Over the years in trying to build XBRL taxonomies and testing XBRL I have bounced around between having about 30 different "patterns" that business reports followed to a point where I believed that I have distilled those 30 down into 3 unique metapatterns.
Well, I have settled on 9 metapatterns. I have documented those metapatterns, provided examples for each one, reconciled them to the terms used by the US GAAP/SEC XBRL financial reporting logical model, and here they are:
- Hierarchy: A hierarchy information model denotes a hierarchy of concepts with no numeric relations. If no numeric relations exist, then the information model of the component is a hierarchy. Basically, anything can be modelled as a hierarchy. It is the addition of additional relations, typically computations, which turns a hierarchy into some other metapattern.
- Roll Up: A roll up information model computes a total from a set of other concepts. This information model is commonly referred to a "roll up", or the equation A + B = C. All concepts involved in this information model have the same set of characteristics and all must be numeric.
- Roll Forward: A roll forward information model reconciles the balance of a concept between two points in time. This information model is commonly referred to a "roll forward" or "movement analysis" or the equation: beginning balance + changes = ending balance. In this equation period [Axis] is as of two different points in time and the changes occur during the period between those two points in time.
- Compound Fact: A compound fact information model is characterized by the fact that some set of other concepts or some other information model exists for a set of characteristics expressed by one or more [Axis]. For example, the salary information for the directors of an entity is a compound fact. The salary information is made up of salary, bonuses, director fees which roll up into total salary and this set of compound facts can be expressed for any number of directors, the director being the characteristic or axis of the compound fact.
- Adjustment: An adjustment information model reconciles an originally stated balance to a restated balance, the adjustment being the total change, between two different report dates. An adjustment is similar to a roll forward in that it is a reconciliation, however rather than the period [Axis] changing; it is the Report Date [Axis] which changes: originally reported balance + adjustment = restated balance.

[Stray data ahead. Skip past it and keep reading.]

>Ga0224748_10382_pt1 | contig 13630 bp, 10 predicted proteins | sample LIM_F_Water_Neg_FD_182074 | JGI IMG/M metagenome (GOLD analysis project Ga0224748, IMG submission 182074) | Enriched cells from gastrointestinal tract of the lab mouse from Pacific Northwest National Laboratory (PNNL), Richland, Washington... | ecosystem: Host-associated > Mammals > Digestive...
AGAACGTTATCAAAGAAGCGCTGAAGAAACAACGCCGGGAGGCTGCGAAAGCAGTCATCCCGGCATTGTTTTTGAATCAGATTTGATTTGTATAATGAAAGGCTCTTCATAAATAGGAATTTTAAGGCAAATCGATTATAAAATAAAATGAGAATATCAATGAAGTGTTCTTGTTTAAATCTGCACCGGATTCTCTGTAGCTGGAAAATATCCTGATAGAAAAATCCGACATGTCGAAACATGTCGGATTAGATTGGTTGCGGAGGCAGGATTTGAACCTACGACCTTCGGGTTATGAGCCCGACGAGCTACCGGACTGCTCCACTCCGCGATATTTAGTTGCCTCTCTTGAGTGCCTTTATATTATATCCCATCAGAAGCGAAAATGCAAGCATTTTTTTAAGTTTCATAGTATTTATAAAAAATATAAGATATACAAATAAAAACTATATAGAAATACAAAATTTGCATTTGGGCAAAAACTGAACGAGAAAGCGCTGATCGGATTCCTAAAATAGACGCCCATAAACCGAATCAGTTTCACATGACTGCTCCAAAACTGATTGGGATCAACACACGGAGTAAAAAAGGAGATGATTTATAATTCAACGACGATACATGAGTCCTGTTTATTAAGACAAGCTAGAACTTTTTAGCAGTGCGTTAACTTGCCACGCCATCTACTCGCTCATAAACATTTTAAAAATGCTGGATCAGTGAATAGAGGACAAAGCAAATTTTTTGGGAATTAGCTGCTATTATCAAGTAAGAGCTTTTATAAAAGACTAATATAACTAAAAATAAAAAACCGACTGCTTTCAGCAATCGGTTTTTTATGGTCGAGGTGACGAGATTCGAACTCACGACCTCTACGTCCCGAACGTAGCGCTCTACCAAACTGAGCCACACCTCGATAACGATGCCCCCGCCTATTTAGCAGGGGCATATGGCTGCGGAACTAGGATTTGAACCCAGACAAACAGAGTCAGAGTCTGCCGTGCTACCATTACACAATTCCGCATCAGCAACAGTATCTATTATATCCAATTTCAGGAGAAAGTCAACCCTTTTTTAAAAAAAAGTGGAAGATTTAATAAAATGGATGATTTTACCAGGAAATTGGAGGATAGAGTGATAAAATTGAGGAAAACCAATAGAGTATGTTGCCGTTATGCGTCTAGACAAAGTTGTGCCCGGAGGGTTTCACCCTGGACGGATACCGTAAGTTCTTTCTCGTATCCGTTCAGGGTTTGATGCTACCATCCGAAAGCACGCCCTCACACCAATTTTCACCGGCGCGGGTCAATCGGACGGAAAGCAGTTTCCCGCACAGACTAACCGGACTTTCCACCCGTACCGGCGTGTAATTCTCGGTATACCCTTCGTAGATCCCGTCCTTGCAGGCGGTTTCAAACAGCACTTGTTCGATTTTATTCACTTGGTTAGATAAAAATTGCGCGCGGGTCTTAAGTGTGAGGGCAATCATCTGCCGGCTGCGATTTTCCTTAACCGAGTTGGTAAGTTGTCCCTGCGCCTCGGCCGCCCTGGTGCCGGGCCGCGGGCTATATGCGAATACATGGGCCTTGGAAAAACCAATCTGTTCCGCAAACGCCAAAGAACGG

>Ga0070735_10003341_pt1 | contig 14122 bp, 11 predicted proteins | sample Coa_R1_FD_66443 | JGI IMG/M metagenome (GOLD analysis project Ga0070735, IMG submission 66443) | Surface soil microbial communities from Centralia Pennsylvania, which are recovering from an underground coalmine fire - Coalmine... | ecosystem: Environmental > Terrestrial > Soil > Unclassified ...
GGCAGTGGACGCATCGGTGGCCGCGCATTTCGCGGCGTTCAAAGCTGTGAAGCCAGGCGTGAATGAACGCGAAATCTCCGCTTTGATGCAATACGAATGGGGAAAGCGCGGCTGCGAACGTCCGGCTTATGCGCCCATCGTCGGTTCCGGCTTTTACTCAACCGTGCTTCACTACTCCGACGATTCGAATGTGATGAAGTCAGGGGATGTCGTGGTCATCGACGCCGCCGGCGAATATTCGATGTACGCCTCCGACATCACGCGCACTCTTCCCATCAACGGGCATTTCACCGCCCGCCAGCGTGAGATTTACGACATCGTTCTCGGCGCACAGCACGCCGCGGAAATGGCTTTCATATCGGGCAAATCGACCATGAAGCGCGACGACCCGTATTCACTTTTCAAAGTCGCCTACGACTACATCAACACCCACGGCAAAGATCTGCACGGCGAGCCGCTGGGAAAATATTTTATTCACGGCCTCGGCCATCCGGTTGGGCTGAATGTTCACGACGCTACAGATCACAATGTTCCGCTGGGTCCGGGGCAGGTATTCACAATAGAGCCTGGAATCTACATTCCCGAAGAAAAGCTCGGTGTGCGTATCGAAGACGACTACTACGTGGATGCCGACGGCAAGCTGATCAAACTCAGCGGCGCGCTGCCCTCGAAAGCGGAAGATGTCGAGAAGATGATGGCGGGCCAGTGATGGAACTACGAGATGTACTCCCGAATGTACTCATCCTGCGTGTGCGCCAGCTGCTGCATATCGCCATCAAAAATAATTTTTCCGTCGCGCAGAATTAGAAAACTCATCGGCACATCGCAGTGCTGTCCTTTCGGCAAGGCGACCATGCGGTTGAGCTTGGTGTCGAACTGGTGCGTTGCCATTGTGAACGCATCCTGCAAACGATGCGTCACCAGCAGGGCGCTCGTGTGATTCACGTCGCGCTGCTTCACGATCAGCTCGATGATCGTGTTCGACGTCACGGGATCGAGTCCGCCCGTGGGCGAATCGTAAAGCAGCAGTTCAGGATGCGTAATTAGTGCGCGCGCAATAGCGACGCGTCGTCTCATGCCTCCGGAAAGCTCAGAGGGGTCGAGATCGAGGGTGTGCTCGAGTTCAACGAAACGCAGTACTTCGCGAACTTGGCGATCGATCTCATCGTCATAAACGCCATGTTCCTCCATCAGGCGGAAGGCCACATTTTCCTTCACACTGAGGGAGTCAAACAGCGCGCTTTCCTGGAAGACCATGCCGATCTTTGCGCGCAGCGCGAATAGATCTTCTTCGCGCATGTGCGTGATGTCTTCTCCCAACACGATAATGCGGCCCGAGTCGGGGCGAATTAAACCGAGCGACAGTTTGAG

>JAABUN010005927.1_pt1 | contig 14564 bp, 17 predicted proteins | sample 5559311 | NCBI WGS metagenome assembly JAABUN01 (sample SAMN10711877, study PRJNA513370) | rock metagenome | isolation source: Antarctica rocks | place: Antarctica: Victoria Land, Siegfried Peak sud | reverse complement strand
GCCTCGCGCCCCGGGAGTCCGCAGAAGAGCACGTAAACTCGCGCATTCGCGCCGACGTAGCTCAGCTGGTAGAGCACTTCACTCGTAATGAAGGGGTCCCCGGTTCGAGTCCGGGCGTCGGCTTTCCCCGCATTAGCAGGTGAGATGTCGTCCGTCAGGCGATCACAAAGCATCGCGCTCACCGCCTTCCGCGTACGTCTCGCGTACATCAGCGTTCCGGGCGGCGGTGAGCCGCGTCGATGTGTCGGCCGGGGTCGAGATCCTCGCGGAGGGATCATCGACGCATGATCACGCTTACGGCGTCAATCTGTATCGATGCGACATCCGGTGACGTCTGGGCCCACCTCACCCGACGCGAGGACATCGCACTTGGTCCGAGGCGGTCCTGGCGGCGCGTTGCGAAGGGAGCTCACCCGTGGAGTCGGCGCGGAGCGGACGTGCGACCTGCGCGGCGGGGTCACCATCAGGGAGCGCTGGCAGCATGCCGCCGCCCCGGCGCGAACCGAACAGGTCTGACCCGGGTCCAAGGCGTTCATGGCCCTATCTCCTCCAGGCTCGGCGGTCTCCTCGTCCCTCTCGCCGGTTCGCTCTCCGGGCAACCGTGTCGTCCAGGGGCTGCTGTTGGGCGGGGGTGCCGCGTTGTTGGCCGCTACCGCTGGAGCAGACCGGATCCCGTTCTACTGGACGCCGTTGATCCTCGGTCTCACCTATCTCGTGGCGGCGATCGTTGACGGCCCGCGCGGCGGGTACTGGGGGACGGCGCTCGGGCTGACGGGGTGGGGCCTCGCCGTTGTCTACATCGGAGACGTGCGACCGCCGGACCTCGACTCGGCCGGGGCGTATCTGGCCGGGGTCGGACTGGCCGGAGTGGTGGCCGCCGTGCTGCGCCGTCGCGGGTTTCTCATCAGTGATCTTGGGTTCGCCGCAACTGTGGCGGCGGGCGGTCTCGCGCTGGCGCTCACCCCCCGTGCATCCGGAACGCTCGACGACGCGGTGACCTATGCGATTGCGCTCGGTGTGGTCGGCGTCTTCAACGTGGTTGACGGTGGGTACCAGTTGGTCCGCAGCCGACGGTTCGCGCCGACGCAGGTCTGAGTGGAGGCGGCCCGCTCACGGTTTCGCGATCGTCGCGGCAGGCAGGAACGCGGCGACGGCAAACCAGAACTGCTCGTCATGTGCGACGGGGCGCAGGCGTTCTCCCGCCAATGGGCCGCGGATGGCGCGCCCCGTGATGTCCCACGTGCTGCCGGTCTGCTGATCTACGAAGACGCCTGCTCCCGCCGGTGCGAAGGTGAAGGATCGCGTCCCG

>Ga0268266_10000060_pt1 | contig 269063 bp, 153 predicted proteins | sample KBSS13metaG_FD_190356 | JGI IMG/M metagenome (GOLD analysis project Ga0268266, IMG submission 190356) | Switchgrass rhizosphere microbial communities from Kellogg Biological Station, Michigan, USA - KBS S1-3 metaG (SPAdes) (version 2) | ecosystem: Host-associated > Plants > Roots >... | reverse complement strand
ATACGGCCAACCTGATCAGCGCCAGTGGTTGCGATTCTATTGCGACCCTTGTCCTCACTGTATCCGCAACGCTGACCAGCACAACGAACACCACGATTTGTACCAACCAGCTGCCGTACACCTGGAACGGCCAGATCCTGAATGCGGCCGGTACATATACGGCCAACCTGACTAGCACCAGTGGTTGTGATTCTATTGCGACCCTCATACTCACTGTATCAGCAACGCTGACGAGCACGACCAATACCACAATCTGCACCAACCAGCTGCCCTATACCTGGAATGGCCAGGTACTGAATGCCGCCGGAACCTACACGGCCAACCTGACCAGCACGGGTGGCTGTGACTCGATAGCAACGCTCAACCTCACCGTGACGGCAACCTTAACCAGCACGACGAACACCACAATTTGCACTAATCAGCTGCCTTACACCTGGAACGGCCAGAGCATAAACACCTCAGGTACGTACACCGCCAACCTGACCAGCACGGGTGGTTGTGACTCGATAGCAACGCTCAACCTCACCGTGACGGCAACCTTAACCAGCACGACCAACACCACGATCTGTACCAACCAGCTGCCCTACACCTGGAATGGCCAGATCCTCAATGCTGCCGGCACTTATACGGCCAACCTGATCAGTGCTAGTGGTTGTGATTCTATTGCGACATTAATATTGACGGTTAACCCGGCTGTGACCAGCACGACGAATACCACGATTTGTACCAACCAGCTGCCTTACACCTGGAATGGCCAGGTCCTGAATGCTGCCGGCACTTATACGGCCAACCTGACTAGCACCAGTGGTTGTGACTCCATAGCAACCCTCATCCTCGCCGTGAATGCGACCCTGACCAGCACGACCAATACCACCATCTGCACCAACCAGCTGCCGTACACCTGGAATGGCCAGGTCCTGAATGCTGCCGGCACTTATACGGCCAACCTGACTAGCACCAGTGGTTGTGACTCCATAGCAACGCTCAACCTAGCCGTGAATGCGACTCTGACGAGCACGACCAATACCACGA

- Variance: A variance information model reconciles some reporting scenario with another reporting scenario, the variance between reporting scenarios being the variance or changes. For example, a sales analysis which reconciles the concept sales for the reporting scenarios of actual and budgeted is a variance. The equation is: actual - budget = variance.
- Complex Computation: A complex computation information model can be thought of as a hierarchy plus a set of commutations between different concepts within that hierarchy which are challenging to model as the parent/child relations of a graph. The type of computations can vary significantly, thus the challenging in modelling. For example, the computation of earnings per share is a complex computation.
- Text Block: A text block information model is an information model which contains, by definition, only one concept and that concept expresses what amounts to a narrative or prose as escaped HTML within that one concept. For example, the narrative associated with a set of accounting policies expressed as a list or a table presentation format is a text block. As there is only one concept, there can be no relations within the information model.
- Grid: A grid information model is a pseudo metapattern which uses the presentation characteristics of the columns and rows of a table to model information. Because the grid models presentation information and not business semantics, it cannot be considered a metapattern. However, the grid is included in this list because the US GAAP Taxonomy uses a grid information model to model the statement of changes in equity.
These 9 metapatterns are hard to dispute. Each is unique and each models some business oriented characteristic of a business report. There may be more yet undiscovered metapatterns. Fine, they can be added.
But these metapatterns are basic, fundamental building blocks which every business user should know. If you can understand the differences between these metapatterns, that information will take you a long way.